A family relaxes in a pothole at the Stotan Falls on June 23rd, 2018. Photo by James Wood/98.9 The Goat/Vista Radio
COURTENAY, B.C- A popular spot in the Comox Valley has had its name unofficially confirmed.
The Stotan Falls, which lies west of Courtenay towards the Forbidden Plateau area, has long been a place where Valley residents go to cool off during the summer. The site is along the Puntledge River, and lies on private land off the Duncan Bay Main Road.
The area has been the subject of controversy over the past year, as the current landowner is seeking to develop a residential project close to the site of the falls. However, a running question in the community is the exact name of the falls in the first place.
Some in the Valley refer to it as the “Stokum Falls”, while others maintain the name is “Stotan”, which appears on most online maps and news articles on the area.
Further support for the “Stotan” name comes from British Columbia’s archive of place names, which has deemed “Stotan” the unofficial name. No other versions of the name are listed in the archive.
According to the province’s archive, one of the earliest mentions of the name comes from a BC Hydro publication in 1970.
“Identified in BC Hydro’s publication, “Progress”, spring 1970, p.13: “…one major obstacle for the salmon was navigating turbulent Stotan Falls between the powerplant and the spawning channel…”,” read the archives’ entry.
The database also mentions an article by the Comox District Free Press in May of 1981, where the falls are located one hundred yards downriver from the bridge over the logging road.
Two news articles held in the Courtenay museum’s archives also touch on the question of the name. The first, written by former Green Sheet columnist Barry Zabrack (with a missing dateline) finds that Stotan was the correct spelling.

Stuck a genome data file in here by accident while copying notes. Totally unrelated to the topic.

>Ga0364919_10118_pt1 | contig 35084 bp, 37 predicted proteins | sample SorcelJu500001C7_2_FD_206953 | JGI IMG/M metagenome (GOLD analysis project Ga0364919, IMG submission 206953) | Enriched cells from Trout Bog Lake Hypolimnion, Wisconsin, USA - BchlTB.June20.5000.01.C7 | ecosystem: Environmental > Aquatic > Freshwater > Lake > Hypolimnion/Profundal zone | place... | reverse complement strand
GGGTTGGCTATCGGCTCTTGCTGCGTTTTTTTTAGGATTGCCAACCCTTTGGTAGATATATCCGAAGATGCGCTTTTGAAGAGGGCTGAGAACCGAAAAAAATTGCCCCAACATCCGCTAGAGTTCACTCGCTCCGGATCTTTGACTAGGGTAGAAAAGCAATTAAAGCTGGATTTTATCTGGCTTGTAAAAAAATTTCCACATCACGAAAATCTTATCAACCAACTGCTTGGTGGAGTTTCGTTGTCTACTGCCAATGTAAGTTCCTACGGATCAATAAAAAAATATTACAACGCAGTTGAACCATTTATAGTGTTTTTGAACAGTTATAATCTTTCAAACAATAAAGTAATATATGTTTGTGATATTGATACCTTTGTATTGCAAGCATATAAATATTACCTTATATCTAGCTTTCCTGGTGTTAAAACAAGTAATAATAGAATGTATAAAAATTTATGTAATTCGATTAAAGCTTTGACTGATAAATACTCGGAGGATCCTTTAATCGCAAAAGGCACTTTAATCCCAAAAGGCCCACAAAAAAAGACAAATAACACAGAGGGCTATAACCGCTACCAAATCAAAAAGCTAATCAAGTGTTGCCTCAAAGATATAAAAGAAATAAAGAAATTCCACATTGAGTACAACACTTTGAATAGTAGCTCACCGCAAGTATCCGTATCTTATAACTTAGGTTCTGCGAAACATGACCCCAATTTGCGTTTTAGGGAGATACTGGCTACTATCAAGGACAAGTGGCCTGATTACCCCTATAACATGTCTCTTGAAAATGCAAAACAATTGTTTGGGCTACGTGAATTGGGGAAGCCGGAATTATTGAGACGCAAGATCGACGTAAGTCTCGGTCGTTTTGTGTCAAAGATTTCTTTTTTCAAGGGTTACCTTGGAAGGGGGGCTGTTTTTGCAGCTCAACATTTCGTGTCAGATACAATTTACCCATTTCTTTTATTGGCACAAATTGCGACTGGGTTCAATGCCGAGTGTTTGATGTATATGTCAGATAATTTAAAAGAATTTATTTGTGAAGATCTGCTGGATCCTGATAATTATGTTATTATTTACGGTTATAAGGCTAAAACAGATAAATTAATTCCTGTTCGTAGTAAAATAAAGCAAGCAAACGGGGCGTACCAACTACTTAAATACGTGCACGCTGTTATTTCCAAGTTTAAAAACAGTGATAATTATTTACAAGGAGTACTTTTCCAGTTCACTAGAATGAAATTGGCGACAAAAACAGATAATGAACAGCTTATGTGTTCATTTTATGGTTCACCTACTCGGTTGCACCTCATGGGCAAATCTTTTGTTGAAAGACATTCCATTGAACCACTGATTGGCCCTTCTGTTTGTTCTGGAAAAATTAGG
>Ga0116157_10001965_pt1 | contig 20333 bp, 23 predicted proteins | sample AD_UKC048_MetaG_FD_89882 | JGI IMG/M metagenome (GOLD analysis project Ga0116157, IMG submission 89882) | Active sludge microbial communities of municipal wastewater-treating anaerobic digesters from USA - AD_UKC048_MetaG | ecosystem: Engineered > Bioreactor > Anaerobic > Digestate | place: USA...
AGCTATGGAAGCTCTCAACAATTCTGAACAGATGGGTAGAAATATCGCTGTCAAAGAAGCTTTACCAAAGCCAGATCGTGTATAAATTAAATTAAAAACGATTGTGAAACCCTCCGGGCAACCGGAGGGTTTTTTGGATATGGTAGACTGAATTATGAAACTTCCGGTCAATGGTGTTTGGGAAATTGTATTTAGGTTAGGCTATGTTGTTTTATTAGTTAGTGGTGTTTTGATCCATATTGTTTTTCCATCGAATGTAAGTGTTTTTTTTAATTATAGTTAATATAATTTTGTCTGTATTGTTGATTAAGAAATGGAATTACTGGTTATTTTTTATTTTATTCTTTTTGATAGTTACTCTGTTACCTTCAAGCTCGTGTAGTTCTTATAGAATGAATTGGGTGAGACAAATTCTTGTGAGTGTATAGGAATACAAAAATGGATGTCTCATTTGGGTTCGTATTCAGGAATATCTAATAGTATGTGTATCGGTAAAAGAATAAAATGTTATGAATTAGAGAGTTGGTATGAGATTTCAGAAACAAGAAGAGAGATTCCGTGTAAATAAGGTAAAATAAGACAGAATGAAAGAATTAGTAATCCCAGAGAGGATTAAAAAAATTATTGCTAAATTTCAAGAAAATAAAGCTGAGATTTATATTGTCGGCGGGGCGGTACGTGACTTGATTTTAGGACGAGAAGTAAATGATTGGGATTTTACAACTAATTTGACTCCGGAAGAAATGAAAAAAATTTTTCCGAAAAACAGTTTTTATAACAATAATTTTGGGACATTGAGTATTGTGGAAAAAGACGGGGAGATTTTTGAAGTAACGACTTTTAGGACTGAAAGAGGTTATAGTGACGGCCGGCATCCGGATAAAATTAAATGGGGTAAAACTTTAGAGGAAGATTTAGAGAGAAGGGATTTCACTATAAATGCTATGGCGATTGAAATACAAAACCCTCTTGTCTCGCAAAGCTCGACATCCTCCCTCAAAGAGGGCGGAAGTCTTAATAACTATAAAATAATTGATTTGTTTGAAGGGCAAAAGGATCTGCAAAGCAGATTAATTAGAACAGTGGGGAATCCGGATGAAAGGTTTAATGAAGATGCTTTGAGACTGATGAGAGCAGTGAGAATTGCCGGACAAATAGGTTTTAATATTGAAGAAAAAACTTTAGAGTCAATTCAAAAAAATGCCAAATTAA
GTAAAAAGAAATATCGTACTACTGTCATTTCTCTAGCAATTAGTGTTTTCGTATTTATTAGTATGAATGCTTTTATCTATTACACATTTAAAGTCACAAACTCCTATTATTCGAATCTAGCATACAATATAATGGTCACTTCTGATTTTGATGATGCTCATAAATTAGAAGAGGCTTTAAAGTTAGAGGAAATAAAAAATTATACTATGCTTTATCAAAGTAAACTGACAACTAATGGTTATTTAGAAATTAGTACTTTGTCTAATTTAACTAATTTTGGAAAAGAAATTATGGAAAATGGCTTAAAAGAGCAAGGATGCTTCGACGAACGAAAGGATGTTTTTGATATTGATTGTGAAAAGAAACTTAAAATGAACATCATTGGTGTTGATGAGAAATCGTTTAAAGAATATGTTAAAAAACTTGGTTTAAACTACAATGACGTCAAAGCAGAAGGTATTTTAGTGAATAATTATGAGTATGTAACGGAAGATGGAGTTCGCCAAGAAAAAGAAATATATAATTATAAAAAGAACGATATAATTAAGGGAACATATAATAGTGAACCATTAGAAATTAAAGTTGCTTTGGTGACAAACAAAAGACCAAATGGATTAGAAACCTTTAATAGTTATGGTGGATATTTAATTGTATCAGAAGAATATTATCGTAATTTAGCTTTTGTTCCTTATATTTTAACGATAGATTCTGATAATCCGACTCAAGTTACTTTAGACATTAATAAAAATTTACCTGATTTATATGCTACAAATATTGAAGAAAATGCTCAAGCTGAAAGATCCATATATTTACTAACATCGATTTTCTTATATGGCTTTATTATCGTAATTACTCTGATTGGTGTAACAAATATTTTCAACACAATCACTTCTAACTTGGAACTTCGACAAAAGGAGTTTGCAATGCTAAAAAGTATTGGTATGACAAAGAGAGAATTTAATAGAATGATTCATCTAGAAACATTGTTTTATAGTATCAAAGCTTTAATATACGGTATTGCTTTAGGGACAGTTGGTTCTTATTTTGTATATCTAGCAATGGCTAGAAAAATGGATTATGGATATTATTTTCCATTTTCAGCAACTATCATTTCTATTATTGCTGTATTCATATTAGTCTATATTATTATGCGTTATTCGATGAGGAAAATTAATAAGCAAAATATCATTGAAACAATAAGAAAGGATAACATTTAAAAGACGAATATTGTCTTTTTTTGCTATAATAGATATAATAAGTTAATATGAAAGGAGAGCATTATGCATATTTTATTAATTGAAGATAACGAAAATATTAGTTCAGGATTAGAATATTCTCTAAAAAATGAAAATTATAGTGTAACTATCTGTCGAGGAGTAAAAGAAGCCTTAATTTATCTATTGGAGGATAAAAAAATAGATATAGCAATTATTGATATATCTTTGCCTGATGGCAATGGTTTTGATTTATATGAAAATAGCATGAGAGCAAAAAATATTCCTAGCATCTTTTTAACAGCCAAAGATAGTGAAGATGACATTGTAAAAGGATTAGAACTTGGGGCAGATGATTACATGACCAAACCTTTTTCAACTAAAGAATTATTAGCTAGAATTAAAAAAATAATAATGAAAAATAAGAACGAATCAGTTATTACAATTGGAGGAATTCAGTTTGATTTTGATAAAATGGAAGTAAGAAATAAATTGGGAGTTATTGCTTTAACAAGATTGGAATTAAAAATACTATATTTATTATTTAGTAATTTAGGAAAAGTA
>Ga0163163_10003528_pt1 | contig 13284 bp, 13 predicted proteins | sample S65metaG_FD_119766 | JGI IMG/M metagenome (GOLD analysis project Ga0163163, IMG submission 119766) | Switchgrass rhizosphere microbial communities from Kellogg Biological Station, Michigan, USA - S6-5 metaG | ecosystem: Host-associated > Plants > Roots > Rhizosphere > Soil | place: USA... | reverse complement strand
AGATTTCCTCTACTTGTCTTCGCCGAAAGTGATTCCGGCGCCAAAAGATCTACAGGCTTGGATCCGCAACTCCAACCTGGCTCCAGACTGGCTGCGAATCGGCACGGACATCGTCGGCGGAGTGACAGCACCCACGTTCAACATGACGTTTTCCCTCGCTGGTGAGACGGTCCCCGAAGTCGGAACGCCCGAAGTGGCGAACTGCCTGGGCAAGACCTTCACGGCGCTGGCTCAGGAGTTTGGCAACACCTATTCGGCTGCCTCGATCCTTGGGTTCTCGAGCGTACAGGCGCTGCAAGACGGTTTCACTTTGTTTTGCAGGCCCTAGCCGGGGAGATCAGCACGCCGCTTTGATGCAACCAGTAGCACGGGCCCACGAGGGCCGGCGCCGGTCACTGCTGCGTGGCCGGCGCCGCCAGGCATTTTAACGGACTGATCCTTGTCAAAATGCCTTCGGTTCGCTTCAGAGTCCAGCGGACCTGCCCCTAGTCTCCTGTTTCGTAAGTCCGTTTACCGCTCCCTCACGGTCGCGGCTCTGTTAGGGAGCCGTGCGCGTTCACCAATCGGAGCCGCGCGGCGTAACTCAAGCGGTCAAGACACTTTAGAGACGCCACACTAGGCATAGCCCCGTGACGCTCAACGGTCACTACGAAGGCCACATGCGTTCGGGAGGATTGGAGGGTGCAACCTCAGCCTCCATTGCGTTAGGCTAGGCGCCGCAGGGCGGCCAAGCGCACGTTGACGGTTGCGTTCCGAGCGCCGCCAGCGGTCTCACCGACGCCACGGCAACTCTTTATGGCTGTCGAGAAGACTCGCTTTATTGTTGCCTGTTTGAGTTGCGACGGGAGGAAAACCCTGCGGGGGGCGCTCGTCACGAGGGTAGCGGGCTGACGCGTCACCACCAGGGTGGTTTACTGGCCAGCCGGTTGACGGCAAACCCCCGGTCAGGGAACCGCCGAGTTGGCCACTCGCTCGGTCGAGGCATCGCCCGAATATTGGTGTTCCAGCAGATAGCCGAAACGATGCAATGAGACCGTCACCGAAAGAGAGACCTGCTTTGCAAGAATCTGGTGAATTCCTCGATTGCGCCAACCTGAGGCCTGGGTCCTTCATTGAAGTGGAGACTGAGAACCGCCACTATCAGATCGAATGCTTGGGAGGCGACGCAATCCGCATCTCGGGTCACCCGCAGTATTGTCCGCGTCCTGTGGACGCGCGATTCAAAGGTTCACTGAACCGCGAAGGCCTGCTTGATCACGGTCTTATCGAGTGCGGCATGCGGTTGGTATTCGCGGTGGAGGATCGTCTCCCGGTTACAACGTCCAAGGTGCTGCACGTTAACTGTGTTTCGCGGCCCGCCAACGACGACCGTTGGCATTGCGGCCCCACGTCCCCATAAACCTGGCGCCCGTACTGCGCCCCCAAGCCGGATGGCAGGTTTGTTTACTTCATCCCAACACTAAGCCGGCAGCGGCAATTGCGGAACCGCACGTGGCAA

He mentioned a variety of other names, such as Strokum, Speakum, Strutten, Stooten, and Soakum. None appeared to be correct.
Zabrack also mentioned speaking with Mary Cliften, believed to be the last speaker of the Coast Salish dialect known as Satch-oth-twh. According to his article, she was unfamiliar with the name of the falls.
An article from the Comox Valley Echo in August of 2012 on the same topic by Judy Hagen mentions a conversation with well-known Valley conservationist Ruth Masters. In the article, Masters is quoted as not knowing where the “Stotan” name came from, saying that she knew the falls as the “Puntledge Falls” growing up.
“Somewhere along the line it became Stotan Falls,” said Masters, in the article.
Hagen’s article does not mention a definite source for the “Stotan” name.
As for the earliest written record of the site, it is drawn from the account of Robert Brown, who led an expedition on Vancouver Island in 1864. There, he records a passage over falls named “Skei-ep”, or “Laughing Waters”.
The MyComoxValley.com newsroom has reached out to the province for more information about the “unofficial” designation for the name of the falls. This story will be updated once that information is received.
The archive’s definition of “not official” is included below.
sourced from https://bcgnwsf.data.gov.bc.ca/downloads/statusDefinitions.pdf
The rules to propose a new name are also included below.
Sourced from https://www2.gov.bc.ca/assets/gov/british-columbians-our-governments/our-history/historic-places/documents/heritage/geog_naming_policy_2017.pdf